The Quiet Man
A family law case with Michael G. Hendler
means intelligent dialogue and client resolution
BY JOAN HENNESSY
PHOTOGRAPHY BY LUIGI CIUFFETELLI
THE CASE LOOKED LIKE A DISASTER.
A couple in the midst of divorce, with a
multitude of unresolved issues, fought over
everything, including the children and the
disposition of a business.
Despite this, remembers Cheryl Lynn
Hepfer, a matrimonial lawyer in Bethesda,
they came to terms and the case settled.
For this, Hepfer credits opposing counsel
Michael Hendler, who negotiated the
proceedings with her.
“He’s quiet,” she says. “He is not out
pounding his chest or telling the world how
great he is. And he is highly regarded.”
His firm, Adelberg, Rudow, Dorf & Hendler,
has represented political figures, sports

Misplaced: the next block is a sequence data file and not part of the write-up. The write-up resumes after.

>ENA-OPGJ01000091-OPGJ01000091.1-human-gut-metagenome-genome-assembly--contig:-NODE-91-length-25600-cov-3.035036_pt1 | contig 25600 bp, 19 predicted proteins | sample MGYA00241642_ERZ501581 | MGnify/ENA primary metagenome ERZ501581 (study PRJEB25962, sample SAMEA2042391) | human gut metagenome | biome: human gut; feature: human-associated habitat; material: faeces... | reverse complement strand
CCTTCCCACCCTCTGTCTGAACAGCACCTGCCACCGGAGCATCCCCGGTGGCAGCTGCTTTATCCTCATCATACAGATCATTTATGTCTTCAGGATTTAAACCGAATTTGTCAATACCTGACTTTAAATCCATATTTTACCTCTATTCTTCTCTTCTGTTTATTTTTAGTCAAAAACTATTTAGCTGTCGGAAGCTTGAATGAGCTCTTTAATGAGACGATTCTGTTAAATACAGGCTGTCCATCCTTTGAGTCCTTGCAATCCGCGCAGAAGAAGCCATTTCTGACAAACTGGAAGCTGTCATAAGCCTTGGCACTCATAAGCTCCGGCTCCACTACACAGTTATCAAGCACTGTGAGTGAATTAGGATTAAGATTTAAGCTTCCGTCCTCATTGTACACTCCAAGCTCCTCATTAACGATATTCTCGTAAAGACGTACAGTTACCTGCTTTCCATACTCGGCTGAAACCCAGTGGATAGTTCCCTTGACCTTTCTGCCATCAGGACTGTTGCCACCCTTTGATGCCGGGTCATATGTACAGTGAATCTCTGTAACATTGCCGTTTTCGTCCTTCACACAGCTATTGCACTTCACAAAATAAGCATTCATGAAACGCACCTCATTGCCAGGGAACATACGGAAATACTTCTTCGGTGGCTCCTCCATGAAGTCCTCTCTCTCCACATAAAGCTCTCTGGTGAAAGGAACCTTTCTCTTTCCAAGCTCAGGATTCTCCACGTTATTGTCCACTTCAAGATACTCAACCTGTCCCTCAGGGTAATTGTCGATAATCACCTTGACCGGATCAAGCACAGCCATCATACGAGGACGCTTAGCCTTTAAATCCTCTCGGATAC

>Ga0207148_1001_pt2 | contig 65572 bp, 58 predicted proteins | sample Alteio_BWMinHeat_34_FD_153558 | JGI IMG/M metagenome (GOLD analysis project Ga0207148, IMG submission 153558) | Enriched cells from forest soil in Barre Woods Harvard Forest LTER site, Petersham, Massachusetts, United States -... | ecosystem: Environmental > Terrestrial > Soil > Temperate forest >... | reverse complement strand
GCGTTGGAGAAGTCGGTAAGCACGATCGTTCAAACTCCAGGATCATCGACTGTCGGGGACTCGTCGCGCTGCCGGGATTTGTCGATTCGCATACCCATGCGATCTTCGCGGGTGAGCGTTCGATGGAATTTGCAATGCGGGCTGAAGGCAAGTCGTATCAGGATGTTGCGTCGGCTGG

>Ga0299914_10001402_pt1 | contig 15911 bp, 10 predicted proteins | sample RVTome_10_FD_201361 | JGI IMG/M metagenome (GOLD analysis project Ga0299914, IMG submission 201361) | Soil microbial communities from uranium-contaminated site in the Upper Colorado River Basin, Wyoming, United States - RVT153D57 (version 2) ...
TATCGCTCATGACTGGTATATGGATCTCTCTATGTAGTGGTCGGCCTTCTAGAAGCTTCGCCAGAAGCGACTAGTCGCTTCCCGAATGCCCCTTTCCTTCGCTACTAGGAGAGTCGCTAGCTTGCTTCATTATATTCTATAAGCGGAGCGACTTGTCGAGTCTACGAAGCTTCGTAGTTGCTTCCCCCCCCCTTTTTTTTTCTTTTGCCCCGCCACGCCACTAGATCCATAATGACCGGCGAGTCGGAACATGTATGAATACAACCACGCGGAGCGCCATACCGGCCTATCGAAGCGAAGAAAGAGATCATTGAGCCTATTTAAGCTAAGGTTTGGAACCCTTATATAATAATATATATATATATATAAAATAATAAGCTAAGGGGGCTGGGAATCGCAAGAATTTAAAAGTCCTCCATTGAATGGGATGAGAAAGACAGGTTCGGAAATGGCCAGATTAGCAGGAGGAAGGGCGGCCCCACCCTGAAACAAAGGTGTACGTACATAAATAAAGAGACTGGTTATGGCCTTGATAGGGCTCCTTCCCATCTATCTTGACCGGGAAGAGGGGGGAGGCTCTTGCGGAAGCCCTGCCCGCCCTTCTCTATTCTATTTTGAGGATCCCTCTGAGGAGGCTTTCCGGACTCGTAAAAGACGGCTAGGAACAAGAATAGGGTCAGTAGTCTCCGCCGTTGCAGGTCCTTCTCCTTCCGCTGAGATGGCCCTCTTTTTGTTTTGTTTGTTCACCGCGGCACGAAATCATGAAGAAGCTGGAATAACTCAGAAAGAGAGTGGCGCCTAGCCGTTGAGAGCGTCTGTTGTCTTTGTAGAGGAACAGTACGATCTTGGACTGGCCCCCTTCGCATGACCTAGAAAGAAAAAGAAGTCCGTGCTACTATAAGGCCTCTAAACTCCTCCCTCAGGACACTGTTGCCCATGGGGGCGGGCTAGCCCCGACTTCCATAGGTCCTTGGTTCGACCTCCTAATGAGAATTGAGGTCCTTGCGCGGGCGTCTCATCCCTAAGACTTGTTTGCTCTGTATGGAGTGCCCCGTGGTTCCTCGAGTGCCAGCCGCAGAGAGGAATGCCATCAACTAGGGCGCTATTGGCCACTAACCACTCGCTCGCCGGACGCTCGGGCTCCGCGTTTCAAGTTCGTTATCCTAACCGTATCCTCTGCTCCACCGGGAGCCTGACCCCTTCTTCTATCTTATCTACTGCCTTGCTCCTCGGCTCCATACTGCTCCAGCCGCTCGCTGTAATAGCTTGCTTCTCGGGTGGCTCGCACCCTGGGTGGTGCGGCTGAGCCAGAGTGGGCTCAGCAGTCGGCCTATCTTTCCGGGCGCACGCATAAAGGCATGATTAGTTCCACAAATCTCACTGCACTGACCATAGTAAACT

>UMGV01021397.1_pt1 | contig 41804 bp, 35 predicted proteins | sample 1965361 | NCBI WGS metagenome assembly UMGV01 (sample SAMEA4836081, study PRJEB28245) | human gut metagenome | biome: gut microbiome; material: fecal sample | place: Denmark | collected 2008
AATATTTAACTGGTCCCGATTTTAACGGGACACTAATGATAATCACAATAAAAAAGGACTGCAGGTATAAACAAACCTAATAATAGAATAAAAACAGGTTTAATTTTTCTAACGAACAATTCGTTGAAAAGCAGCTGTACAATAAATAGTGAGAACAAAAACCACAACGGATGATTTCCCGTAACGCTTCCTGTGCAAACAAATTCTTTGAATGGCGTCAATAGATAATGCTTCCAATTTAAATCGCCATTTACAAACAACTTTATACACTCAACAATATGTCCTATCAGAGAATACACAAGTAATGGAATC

figures and lawyers, and for these people, the
less said the better. Hendler obliges.
He is old-school at first glance, a gray-haired lawyer in suit and tie. He speaks
in the cautious manner of a man who
understands the weight of words. He does
not name-drop. He does not talk out of
school. He does not discuss his cases,
period. His philosophy is simple.
“In family law,” he says, “the most
successful cases are the ones you don’t
HENDLER, 70, IS A LIFELONG
Baltimorean and an embodiment of the
American dream. His paternal grandparents
were immigrants and butchers. His mother,
Florence, worked with the local B’nai B’rith
chapter, while his father, Nathan, became
an auxiliary firefighter during World War II.
Nathan would have pursued an education
if not for the Great Depression; instead, he
and his brother sold chickens at a stall at
the Lafayette Market. By the time Michael
was 13 years old, he worked at the family
business Saturdays during the school year
and every day during the summer. He gutted
and cut up chickens in the back and served
customers at the counter. He swept the floor.
When old enough, he drove a delivery truck.